Busting the Top Three Myths about Kidney Transplants

GHSH Website Question Homepage Banner Transplant 961 x 300Nearly 103,000 people are awaiting a lifesaving kidney transplant nationwide. Every 10 minutes, another name is added to the national transplant waiting list. And, still, myths persist about kidney transplants. We asked the Memorial Transplant Services team to debunk some of the more common myths surrounding kidney transplants and donation.

Myth: Receiving a kidney transplant will cure my kidney disease.

Fact: Transplantation is a treatment option for End Stage Renal Disease (ESRD), or kidney failure–not a cure.

As with all treatments, there are advantages and disadvantages of kidney transplant, and patients will need to continue treatment throughout their lives.

“Although transplant most closely mimics our natural human design, transplant recipients must take lifelong medication that lowers their immune system, in order to prevent rejection,” said Chris Deters, certified clinical transplant coordinator with Memorial Transplant Services.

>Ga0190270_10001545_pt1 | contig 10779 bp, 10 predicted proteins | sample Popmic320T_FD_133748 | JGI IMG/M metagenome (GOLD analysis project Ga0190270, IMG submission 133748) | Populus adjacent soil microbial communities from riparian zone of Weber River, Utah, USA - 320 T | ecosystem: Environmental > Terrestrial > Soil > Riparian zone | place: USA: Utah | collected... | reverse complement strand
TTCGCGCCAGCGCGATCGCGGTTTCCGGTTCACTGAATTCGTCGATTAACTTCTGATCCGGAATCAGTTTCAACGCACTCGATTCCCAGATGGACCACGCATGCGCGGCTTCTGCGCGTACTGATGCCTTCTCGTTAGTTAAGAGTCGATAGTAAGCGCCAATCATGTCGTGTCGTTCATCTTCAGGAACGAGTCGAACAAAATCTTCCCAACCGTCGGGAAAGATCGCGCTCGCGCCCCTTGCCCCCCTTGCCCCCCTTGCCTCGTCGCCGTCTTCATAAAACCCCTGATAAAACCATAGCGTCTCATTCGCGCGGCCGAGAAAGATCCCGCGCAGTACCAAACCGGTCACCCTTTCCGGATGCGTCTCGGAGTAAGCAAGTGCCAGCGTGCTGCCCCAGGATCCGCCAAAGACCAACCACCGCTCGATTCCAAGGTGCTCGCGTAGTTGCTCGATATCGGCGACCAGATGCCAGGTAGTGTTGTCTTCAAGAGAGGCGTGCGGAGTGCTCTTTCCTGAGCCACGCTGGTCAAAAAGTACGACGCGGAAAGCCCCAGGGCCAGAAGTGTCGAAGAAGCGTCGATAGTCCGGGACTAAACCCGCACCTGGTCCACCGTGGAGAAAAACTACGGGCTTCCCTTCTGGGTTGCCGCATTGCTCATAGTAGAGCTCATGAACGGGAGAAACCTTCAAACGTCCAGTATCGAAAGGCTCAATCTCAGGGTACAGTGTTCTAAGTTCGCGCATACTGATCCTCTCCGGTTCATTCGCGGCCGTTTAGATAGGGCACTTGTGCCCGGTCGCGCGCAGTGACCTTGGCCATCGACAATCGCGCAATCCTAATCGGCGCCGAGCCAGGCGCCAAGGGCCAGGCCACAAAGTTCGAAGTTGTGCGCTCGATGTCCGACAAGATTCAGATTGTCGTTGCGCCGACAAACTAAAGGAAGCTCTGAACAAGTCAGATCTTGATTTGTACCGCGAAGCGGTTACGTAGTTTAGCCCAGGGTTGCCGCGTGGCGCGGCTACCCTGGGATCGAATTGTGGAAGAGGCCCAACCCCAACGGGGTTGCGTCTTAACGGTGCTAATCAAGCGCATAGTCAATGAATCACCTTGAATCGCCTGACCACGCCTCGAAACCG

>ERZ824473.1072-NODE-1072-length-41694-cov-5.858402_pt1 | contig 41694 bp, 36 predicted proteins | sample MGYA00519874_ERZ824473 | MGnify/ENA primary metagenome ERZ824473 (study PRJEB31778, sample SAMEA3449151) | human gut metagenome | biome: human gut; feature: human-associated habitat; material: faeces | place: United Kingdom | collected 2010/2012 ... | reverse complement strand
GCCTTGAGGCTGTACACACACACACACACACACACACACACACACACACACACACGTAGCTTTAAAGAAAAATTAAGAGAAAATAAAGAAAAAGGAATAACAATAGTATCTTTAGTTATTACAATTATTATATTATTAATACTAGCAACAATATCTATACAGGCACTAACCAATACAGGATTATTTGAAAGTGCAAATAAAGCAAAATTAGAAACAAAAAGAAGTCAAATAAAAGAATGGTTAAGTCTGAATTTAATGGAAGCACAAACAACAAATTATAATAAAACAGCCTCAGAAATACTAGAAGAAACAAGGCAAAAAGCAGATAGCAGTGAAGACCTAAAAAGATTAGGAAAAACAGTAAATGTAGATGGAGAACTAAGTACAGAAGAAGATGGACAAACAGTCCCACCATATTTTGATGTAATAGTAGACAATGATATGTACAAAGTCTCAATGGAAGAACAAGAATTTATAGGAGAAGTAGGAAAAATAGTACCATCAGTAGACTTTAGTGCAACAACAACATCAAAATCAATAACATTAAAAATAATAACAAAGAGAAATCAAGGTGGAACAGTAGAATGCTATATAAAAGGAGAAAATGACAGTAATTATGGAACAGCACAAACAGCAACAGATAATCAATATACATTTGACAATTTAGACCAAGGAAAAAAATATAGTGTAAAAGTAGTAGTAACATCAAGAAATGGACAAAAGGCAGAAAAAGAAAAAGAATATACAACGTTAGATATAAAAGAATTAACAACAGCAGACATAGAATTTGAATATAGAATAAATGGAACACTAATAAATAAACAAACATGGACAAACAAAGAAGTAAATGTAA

Myth: I have to be on dialysis to get listed for a kidney transplant.

Fact: The preference is for patients to receive transplants before they need dialysis.

“Ideally, we try and transplant patients who are pre-dialysis before their function declines to the point where treatment is needed,” said Rachel Bounds, RN, MSN, a transplant nurse for the program.

Myth: I must be related to the kidney recipient in order to be a living donor.

Fact: Kidney recipients are able to receive a transplant from related and non-related donors.

While blood type compatibility is a major requirement for transplant, other requirements include absence of hypertension, diabetes or other limiting health. The best kidney match is a healthy kidney that fits this criteria–from family or not.